What if your accountant makes an error?

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  • theartfullodger
    My accountant "forgot" to transfer losses forward a couple of years in a row - done me own since

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  • jpkeates
    You sign your tax return, and are liable for any errors in it.
    HMRC don't care that you subcontract the work.
    HMRC would normally be sympathetic if it wasn't your fault, but still take action to correct.

    The real risk is getting someone to admit they cocked up (and HMRC to agree it wasn't a failed avoidance scheme).

    The accountant would (hopefully) be insured against such an occurrence, and you would have to recover your loss/damages from them.
    In practice, unless it was gazillions of pounds, the accountant would probably sort it out and deal with any fines etc.

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  • JK0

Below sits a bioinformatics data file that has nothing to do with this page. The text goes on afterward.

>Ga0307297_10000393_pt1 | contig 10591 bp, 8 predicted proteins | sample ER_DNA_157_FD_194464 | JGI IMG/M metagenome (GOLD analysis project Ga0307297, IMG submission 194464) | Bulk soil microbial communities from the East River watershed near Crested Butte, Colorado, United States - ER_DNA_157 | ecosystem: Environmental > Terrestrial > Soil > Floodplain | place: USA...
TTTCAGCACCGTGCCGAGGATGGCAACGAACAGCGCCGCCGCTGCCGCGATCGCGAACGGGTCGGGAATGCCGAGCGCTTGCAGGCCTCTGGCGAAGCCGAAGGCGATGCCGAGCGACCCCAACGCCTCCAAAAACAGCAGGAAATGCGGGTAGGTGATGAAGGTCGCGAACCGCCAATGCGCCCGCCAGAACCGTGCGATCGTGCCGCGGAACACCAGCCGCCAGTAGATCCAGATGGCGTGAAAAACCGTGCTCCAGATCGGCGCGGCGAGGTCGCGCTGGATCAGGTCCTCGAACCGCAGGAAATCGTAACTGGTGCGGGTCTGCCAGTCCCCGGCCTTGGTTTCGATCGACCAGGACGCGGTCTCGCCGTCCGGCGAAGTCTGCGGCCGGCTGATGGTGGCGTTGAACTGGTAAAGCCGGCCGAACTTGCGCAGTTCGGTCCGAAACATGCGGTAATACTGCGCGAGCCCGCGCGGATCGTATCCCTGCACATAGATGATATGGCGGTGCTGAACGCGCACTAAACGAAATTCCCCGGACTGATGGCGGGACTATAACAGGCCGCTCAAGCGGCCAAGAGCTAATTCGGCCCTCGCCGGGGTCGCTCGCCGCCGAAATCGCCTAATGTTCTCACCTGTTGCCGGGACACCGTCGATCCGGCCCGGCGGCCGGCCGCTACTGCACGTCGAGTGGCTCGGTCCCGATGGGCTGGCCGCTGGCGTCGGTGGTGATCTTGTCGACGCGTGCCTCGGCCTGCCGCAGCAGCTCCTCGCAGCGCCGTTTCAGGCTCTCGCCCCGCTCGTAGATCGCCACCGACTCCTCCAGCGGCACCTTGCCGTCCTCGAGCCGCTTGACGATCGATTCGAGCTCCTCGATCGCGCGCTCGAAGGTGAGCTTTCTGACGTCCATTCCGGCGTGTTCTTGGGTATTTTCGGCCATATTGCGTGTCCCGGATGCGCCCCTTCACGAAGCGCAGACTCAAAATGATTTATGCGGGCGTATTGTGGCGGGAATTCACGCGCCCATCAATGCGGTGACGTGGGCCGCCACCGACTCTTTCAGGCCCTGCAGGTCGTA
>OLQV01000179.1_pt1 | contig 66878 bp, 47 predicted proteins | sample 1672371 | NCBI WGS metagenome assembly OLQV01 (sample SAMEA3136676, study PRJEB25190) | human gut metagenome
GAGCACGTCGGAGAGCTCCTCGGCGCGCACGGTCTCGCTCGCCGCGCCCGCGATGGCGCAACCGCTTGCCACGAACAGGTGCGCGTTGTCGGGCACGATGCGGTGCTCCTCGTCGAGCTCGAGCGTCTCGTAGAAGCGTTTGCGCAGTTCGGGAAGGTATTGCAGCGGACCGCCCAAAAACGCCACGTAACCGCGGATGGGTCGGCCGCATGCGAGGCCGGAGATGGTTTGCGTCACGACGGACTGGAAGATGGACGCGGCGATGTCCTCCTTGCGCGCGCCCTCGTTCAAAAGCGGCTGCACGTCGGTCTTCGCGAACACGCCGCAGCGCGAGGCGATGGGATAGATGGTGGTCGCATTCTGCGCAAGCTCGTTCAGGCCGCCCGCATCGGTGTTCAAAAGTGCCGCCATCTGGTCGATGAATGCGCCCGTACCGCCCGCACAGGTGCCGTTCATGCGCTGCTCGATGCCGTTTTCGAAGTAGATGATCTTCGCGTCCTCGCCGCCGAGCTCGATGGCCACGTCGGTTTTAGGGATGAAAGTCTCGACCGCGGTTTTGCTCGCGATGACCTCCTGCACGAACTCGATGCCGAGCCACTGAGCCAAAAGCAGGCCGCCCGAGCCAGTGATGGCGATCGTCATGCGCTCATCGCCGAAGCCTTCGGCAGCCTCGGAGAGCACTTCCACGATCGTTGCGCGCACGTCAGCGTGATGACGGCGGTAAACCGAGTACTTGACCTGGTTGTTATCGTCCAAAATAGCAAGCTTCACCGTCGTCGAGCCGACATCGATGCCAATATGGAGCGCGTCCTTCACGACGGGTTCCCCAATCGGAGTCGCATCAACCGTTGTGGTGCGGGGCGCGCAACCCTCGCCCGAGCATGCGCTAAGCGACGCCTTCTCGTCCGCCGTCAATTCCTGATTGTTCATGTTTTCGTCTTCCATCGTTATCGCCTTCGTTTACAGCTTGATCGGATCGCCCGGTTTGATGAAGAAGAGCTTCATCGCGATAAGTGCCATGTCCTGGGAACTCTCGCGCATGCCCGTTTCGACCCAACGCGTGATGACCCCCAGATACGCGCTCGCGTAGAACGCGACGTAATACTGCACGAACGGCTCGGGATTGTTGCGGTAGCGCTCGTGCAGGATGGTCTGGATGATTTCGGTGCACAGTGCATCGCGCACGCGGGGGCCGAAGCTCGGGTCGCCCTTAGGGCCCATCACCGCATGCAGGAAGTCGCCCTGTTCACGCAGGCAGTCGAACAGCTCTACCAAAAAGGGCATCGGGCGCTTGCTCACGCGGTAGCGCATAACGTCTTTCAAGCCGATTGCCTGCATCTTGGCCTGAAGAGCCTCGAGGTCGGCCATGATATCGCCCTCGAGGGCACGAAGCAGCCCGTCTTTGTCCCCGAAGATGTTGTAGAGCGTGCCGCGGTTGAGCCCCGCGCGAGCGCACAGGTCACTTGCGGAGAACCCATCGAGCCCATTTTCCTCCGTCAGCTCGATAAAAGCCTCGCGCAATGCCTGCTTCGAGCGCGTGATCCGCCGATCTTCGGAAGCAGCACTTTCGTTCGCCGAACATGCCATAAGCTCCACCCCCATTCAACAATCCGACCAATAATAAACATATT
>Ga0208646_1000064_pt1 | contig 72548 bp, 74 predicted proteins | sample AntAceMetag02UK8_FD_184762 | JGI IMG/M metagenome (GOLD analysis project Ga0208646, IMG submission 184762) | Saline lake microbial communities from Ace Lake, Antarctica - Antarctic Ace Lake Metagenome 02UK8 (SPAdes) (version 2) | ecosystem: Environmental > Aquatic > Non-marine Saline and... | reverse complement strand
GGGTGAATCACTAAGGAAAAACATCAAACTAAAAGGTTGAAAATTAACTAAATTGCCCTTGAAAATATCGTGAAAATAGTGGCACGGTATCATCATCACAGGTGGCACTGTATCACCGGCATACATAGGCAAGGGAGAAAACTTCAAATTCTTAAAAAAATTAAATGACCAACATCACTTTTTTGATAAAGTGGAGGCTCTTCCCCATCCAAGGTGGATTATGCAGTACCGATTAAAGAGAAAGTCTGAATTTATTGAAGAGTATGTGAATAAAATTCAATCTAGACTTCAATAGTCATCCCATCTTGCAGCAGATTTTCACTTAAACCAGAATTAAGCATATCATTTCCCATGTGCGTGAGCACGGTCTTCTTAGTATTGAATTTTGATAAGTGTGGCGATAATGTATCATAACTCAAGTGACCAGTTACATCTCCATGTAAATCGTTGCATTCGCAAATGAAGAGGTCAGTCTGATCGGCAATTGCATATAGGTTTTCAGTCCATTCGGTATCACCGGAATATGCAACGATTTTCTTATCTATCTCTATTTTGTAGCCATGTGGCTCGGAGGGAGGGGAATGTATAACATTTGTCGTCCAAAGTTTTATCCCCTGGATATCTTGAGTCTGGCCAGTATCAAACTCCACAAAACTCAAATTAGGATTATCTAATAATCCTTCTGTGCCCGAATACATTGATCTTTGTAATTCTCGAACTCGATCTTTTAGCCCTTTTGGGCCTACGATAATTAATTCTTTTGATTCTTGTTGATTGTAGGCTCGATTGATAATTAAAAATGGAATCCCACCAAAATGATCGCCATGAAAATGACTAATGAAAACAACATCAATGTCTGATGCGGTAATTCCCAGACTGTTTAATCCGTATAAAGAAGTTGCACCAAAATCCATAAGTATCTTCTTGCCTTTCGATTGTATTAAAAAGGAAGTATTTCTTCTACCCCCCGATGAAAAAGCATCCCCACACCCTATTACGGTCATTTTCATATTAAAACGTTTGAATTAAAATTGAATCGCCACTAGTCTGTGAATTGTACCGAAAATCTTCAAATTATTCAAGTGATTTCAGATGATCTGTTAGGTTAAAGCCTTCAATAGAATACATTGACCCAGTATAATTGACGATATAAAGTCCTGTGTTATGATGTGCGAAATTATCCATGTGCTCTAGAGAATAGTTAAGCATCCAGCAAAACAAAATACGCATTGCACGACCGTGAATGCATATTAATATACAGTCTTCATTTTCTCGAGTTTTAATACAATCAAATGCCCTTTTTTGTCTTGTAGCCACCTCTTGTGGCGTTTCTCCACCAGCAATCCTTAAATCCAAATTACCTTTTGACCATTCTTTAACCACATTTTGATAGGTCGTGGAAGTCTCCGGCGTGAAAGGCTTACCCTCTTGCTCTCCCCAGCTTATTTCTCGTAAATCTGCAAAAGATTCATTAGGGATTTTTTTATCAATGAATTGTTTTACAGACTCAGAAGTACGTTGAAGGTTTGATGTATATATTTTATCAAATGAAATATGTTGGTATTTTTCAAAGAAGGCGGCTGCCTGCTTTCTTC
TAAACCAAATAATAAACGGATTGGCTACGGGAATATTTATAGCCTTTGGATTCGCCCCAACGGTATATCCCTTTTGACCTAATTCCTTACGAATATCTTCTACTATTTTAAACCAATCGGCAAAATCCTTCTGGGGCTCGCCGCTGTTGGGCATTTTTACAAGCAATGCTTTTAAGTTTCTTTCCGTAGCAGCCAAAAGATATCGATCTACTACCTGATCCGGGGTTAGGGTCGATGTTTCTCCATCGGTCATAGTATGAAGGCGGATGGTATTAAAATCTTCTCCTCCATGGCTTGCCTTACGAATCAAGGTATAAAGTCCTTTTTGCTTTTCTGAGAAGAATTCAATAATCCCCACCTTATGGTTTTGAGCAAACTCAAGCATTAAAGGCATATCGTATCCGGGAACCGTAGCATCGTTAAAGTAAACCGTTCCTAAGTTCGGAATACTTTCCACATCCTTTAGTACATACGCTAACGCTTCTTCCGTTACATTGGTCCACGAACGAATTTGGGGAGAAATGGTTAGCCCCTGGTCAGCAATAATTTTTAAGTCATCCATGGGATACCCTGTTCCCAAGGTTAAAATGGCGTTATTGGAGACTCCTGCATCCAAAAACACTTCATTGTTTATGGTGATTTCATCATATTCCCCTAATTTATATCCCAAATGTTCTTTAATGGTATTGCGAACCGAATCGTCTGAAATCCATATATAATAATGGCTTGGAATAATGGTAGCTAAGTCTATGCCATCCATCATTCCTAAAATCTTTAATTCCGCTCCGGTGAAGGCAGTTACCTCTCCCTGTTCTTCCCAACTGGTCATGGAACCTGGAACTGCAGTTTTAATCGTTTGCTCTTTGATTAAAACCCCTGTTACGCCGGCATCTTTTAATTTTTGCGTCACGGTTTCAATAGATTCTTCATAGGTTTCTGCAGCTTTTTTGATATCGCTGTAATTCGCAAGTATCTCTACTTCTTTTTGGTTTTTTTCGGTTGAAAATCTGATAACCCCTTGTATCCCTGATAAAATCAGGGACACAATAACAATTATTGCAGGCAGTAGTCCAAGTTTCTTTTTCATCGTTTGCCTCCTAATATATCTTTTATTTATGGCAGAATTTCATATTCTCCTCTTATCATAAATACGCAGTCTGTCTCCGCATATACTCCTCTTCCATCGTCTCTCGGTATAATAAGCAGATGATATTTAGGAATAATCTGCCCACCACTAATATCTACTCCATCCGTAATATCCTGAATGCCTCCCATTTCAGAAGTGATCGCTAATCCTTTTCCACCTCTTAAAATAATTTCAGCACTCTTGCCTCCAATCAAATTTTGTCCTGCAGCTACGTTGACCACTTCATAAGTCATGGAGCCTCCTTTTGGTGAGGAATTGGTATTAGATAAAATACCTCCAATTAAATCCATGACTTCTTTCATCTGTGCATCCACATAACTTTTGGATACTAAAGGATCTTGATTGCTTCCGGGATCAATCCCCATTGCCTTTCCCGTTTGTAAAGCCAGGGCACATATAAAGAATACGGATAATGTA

AFAIK, you aren't culpable. Though you should of course check his figures as far as possible for slip ups, if only to check that you aren't paying too much.

    An accountant has a 'foot in both camps'. Therefore if he makes a mistake, I believe you would only have to pay the back tax and interest.

    (Might be a different story if your accountant was arranging a tax avoidance scheme similar to the one all those pop stars recently fell foul of.)

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  • Ericthelobster
    started a topic What if your accountant makes an error?

    What if your accountant makes an error?

    General hypothetical query for the sake of interest (prompted by my response to 'marplasto' just now).

    If I give all my property income and expenditure information to my accountant, all completely and utterly open and above board, and ask him to prepare my lettings accounts, what is the situation if he were then to make a fundamental mistake; eg including deductions which should not be allowed; arithmetical mistake; acting on advice which proves to be wrong? Where would that leave me, the client? Am I equally culpable in the eyes of HMRC and liable for penalties, possibly going back years if it's an ongoing issue? Am I expected to check and verify everything the accountant does, or would it be fair enough to say to HMRC 'that's what I'm paying my accountant for'?

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